Janice Jackson will retire soon as executive director of the Milford Senior Center, which she helped grow over the past 48 years from a small agency occupying three rooms in a church basement to a 33,000-square-foot center offering a host of programs and services.
Jackson officially retires at the end of June, but she will remain on the job until a new director is found.
The city’s Council on Aging has been interviewing candidates and has not chosen a new director yet. According to a posting on the city’s website, the deadline for applications is June 25.
About 60 applications have come in so far, and seven candidates were interviewed. A subcommittee is expected to continue interviewing candidates before forwarding a recommendation to the full council.
The salary for the job is approximately $65,000.
Jackson has worked for the Milford Senior Center 48 years, from when it was located in the basement of Mary Taylor Memorial United Methodist Church. Today she and other center officials say it is among the top senior centers in the state and they say it was listed as number four in the country in 2009 by U.S. News and World Reports.
“From 1970 to 1978 we were called the Senior Center Drop-in Center,” Jackson said. “I was one of five employees occupying one small room, a sitting area, and a room with a pool table.”
Jackson was the administrative assistant then.

Attendance started to grow, and it became apparent that a senior center building was needed, she said. The executive director at the time, Kathi McDonnell-Bissell, worked with state and local officials to construct a senior center at 9 Jepson Drive, and it was completed in 1978. Since then two additions have been built.
Jackson grew with the senior center over 4.5 decades, eventually earning a degree in social work at Sacred Heart University while working full time. From administrative assistant, she became administrative coordinator, social services coordinator, interim director and then executive director after McDonnell-Bissell died in 2004.
Today there are about 3,000 members of the Milford Senior Center. For a $15 annual membership for Milford residents age 55 and older, the center offers a bevy of classes, from yoga to ceramics, daily lunch, transportation to and from the center for those who need it, the Ahrens Program, which helps care for older adults experiencing forms of dementia, plus Meals on Wheels.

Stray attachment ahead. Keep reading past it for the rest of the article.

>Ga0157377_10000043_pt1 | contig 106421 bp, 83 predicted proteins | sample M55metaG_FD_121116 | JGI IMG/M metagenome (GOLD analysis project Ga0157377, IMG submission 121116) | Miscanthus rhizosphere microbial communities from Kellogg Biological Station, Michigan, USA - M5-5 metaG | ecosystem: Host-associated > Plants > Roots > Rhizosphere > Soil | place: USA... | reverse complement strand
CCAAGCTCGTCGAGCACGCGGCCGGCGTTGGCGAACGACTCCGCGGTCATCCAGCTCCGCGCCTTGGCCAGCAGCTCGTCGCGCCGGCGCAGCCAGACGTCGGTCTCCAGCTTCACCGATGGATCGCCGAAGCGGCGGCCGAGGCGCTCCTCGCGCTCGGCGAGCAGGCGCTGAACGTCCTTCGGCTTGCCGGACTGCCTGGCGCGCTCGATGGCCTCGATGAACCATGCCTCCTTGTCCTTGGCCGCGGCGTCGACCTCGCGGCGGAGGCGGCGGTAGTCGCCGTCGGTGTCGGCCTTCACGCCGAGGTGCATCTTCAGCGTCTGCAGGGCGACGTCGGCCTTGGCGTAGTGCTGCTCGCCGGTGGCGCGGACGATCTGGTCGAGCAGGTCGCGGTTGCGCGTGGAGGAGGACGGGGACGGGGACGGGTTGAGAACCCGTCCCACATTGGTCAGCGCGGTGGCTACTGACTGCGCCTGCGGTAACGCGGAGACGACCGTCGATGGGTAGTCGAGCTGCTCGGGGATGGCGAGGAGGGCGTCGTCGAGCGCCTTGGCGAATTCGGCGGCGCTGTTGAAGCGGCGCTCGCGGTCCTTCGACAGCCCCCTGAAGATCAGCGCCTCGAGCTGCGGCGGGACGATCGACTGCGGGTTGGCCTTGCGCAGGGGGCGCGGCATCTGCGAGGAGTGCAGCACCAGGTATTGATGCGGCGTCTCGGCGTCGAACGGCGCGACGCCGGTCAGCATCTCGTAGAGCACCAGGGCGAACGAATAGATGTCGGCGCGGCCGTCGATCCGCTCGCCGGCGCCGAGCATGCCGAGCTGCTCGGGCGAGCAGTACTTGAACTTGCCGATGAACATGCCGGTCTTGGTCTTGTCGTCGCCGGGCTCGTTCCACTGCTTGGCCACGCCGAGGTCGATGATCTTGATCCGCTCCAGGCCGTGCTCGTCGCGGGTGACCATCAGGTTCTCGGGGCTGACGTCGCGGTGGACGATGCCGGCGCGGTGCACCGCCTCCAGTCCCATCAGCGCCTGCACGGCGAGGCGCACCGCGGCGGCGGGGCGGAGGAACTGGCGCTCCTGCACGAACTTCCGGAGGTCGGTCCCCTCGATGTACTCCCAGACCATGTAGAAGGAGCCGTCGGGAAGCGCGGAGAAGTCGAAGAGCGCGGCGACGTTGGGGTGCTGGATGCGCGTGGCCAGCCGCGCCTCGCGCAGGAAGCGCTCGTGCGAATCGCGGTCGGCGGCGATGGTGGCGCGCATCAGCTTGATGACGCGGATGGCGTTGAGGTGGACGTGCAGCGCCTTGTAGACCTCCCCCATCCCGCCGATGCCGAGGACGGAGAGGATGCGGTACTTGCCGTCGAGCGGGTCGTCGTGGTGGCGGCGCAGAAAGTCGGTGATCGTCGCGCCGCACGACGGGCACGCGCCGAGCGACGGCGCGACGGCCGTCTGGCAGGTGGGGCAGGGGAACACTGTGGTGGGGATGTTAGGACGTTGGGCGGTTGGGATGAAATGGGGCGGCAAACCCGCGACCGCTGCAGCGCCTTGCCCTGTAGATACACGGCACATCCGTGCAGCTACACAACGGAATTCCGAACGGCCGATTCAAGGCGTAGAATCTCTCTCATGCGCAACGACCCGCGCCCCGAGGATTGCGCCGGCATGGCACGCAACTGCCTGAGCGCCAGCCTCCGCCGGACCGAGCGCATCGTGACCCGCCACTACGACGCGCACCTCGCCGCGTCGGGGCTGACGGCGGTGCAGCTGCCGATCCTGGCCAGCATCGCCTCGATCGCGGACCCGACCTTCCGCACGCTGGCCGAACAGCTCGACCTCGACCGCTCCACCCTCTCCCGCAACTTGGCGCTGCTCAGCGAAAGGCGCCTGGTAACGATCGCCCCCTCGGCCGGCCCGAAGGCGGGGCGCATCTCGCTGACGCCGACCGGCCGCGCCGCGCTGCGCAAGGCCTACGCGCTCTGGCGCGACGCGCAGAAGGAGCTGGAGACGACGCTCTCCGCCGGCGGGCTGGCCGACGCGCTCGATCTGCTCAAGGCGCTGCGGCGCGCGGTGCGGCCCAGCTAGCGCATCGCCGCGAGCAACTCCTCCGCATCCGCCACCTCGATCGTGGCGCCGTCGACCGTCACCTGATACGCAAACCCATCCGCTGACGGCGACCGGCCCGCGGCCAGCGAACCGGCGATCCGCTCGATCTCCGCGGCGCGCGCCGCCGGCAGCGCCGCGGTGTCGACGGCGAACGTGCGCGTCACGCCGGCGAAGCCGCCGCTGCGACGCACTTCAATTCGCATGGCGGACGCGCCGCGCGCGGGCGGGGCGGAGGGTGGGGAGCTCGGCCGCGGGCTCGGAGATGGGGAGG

There are 41 employees, more than 100 volunteers, and class instructors.
“That’s a large staff,” Jackson said, crediting the city for being very supportive of the center. Its roughly $1.4 million budget is funded mostly through a city grant, with additional funding from the United Way and a Community Development Block Grant.
With each new generation of senior citizens, the center has had to evolve in a way, Jackson said, pointing out that years ago seniors may have been looking for a community dance to fill their time, while today they may be looking for a Tai Chi class, which the center offers.
“Senior centers are always looking for ways to bring people in,” Jackson said.
Council on Aging member Richard Dowin credited Jackson and McDonnell-Bissell for creating a top-notch senior center.
“Janice followed in the footsteps of Kathi McDonnell-Bissell,” Dowin said. “Between the two of them they made the center what it is today. We’ll never be able to really replace Janice. She’s just done an awesome job and we just hope to continue that.”
Shirley Serrano, another council member, said choosing Jackson’s successor is not a quick process, and she’s grateful Jackson agreed to stay on until a new director is chosen.
“Janice has been like a fixture,” Serrano said. “She has worked her way up the ladder, and given her experience, she has knowledge of all the aspects of the senior center.”
Once retired, Jackson said she plans to tackle some home projects, catch up on some reading, and take road trips with her husband, John, on one of their Harley-Davidson trikes. And, as a member of the Milford Senior Center, she intends to take part in day trips.